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A History of the Nineteenth Century, Year by Year

Should refuse to sell Cuba to the United States


[Sidenote:

Mexican adjustment]

Foreign affairs for a short while served to distract attention from the all-engrossing subject. Mexican boundary disputes were further ended by a repeal of the obligation of Guadeloupe Hidalgo which required the Mexican frontier to be defended against the Indians. For this release the United States paid to Mexico $10,000,000.

[Sidenote: Reciprocity with Canada]

A reciprocity treaty was made with Great Britain which opened to the United States all the frontiers of British America except Newfoundland, and gave to the British the right to share the American fisheries to the 36th parallel. Commerce in breadstuffs, fish, animals and lumber between the United States and the British provinces was made free. The St. Lawrence and Canadian Canals were opened to American vessels. All future differences were to be settled by arbitration.

[Sidenote: Fremont in California]

During this year news arrived of the safe arrival of Fremont's fifth expedition to California. He had crossed the Rocky Mountains at the sources of the Arkansas and Colorado Rivers, passed through the Mormon settlement, and discovered a number of passes. He was chosen the first United States Senator from California, and served for a short term.

[Sidenote: Cuban filibusters]

justify;">[Sidenote: Ostend manifesto]

On February 28, the American steamship "Black Warrior" was seized in Havana Harbor, and was confiscated by the Spanish Government on the charge of filibustering. The American House of Representatives prepared to suspend the neutrality laws between the United States and Spain; but it was finally decided to demand an indemnity from Spain. This action gave an interest to filibustering operations in Cuba. Expeditions were fitted out, but were stopped by a proclamation of the President on June 1. The American representatives at the courts of England, France and Spain, by direction of the President, met at Ostend, Belgium, to confer on the best method of settling the difficulties of Cuba and obtaining possession of the island. In the Ostend Circular these diplomats recommended to the government of the United States that Cuba should be purchased if possible, and if that could not be done that it should be taken by force. "If Spain, actuated by stubborn pride and a false sense of honor, should refuse to sell Cuba to the United States, then by every law, human and divine, we shall be justified in wresting it from Spain if we possess the power." In this Messrs. Buchanan, Mason and Soule were held to have gone beyond the demands of public opinion.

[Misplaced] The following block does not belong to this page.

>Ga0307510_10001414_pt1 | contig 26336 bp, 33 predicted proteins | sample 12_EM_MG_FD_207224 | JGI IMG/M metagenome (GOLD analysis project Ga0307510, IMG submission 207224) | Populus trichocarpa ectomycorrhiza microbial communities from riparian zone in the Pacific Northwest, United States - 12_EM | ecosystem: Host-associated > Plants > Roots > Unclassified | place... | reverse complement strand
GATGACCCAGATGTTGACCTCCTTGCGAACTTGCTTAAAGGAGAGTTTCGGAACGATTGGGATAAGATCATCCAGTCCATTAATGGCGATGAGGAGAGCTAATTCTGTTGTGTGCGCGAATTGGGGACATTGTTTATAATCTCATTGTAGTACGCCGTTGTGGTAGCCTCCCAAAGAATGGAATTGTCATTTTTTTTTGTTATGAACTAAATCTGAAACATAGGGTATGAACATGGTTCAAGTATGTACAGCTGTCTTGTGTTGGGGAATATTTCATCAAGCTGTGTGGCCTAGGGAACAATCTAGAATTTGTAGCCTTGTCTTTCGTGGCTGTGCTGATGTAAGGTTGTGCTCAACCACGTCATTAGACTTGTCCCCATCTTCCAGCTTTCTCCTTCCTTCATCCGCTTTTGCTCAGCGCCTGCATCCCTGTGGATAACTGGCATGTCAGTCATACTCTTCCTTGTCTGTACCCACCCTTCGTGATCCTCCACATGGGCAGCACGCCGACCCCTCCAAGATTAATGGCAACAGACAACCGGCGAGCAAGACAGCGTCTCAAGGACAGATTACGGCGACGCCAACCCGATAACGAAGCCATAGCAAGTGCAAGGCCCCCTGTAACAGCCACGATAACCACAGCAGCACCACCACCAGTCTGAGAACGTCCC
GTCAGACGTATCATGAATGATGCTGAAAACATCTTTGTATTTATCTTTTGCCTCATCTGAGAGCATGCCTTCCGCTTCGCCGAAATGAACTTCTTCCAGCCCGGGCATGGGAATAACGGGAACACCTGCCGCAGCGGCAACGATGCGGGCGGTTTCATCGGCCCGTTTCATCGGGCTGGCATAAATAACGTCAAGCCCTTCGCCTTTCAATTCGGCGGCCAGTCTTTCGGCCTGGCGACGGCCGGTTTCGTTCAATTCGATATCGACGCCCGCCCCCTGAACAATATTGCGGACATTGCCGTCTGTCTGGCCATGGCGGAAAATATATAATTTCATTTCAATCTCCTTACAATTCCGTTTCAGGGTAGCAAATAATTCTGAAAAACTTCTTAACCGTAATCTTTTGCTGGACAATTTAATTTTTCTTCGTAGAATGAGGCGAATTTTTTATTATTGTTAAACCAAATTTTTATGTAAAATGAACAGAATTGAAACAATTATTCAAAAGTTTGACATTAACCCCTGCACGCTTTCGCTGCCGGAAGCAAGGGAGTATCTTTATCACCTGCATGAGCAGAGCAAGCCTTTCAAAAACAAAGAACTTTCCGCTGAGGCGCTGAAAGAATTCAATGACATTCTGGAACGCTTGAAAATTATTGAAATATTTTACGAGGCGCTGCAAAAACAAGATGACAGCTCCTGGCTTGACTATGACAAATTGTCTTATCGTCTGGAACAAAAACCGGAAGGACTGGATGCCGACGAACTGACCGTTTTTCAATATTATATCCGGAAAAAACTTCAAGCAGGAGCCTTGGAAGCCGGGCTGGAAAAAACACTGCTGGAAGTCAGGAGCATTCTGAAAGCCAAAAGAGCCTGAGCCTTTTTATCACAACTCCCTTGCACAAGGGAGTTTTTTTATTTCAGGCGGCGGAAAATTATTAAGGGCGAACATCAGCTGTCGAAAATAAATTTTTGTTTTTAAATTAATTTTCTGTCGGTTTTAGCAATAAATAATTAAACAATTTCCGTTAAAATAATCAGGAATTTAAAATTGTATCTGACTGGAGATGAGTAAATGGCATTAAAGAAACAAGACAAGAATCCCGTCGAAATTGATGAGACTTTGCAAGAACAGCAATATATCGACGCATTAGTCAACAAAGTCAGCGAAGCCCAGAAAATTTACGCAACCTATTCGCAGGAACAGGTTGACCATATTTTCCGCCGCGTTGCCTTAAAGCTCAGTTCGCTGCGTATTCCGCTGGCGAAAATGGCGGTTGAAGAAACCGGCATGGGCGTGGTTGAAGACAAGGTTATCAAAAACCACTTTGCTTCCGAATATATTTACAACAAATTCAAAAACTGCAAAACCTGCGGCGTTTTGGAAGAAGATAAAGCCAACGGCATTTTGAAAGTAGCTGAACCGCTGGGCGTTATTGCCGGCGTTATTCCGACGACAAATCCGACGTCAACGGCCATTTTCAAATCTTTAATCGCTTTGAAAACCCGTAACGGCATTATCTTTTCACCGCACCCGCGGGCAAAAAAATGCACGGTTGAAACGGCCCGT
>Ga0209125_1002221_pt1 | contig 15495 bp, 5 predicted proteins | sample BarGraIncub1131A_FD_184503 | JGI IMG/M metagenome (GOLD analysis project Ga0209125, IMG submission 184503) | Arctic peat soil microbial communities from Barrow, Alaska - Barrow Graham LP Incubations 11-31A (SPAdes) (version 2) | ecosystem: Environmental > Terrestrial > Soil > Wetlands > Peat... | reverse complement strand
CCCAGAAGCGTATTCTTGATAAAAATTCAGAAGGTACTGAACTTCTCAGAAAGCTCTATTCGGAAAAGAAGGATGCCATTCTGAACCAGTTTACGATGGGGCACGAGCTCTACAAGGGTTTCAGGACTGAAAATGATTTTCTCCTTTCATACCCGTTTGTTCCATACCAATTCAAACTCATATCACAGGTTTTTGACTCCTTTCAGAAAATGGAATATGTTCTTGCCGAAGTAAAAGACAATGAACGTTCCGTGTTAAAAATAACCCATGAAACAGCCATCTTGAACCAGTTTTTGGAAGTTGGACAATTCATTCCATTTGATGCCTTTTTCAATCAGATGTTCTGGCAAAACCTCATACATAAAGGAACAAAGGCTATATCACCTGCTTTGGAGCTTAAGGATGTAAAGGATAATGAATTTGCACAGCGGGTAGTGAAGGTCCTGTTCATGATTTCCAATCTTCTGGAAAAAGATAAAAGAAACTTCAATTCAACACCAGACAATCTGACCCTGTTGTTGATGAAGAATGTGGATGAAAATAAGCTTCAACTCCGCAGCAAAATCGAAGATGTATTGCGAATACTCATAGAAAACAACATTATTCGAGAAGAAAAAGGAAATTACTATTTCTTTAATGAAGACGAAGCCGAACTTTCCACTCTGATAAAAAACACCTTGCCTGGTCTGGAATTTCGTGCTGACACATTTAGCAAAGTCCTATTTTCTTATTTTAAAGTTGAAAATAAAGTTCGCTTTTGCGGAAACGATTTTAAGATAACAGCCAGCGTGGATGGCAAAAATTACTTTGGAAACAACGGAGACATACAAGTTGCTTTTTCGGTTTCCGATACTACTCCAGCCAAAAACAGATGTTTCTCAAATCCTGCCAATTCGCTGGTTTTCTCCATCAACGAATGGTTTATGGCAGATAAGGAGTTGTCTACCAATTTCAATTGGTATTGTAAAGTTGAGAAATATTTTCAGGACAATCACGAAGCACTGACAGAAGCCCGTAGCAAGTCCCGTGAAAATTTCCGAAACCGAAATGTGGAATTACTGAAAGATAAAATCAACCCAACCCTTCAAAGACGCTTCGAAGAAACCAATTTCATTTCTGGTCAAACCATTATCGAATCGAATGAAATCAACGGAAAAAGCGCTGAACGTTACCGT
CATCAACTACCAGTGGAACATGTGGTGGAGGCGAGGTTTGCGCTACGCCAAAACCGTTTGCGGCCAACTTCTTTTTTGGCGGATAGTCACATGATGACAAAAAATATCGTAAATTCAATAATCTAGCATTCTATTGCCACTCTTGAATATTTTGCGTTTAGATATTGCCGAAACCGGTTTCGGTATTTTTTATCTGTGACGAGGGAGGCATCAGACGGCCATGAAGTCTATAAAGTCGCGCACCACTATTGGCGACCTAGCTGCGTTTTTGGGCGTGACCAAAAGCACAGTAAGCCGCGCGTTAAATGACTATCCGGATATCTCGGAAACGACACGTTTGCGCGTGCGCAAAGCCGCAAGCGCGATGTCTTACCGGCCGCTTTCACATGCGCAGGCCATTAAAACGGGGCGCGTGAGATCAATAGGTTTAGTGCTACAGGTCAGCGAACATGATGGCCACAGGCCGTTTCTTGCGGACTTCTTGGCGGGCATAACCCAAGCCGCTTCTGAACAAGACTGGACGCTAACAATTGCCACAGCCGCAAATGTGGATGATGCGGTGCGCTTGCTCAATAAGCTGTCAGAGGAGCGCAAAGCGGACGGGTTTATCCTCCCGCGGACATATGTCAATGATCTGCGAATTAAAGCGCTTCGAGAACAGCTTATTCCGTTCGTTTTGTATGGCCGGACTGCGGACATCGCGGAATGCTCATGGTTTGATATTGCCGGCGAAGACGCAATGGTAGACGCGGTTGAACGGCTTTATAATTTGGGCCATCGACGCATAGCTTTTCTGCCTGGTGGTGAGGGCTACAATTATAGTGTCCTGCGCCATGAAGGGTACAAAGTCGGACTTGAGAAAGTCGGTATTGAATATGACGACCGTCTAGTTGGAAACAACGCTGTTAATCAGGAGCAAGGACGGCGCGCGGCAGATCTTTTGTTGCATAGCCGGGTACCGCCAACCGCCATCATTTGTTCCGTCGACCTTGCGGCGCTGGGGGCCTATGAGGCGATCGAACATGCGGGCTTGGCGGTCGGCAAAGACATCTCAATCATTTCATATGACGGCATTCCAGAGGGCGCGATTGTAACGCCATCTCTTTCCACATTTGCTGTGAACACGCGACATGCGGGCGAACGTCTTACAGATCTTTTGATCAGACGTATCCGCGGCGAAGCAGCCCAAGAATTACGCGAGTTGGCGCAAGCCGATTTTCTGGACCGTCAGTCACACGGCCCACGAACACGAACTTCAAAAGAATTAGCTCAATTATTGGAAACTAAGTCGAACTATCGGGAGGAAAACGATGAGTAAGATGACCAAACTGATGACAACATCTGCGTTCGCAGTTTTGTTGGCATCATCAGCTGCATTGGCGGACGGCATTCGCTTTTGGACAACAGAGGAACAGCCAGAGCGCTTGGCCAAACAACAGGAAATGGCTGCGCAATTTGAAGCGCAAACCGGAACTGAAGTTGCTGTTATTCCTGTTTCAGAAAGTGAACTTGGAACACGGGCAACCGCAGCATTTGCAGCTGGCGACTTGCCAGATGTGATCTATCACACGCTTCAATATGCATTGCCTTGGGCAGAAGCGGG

[Sidenote: Course of Taipings]

In their camp at Isinghai the Taiping rebels, in China, were closely beleaguered through the early part of the year until spring. Their provisions then becoming exhausted, they cut their way out and retreated southward. A relieving army from Nanking rescued them from imminent capture. They then captured Lintsing, where their headquarters remained for some months. During the rest of the year their successes were unimportant.

[Sidenote: Orange Free State recognized]

In South Africa, the difficulties of administering the recalcitrant communities of the Boers in the Orange River territory proved such that during this year the struggle was abandoned as hopeless by the British authorities. The Orange River Free State, organized as an independent republic of Dutch settlers, was recognized as such.


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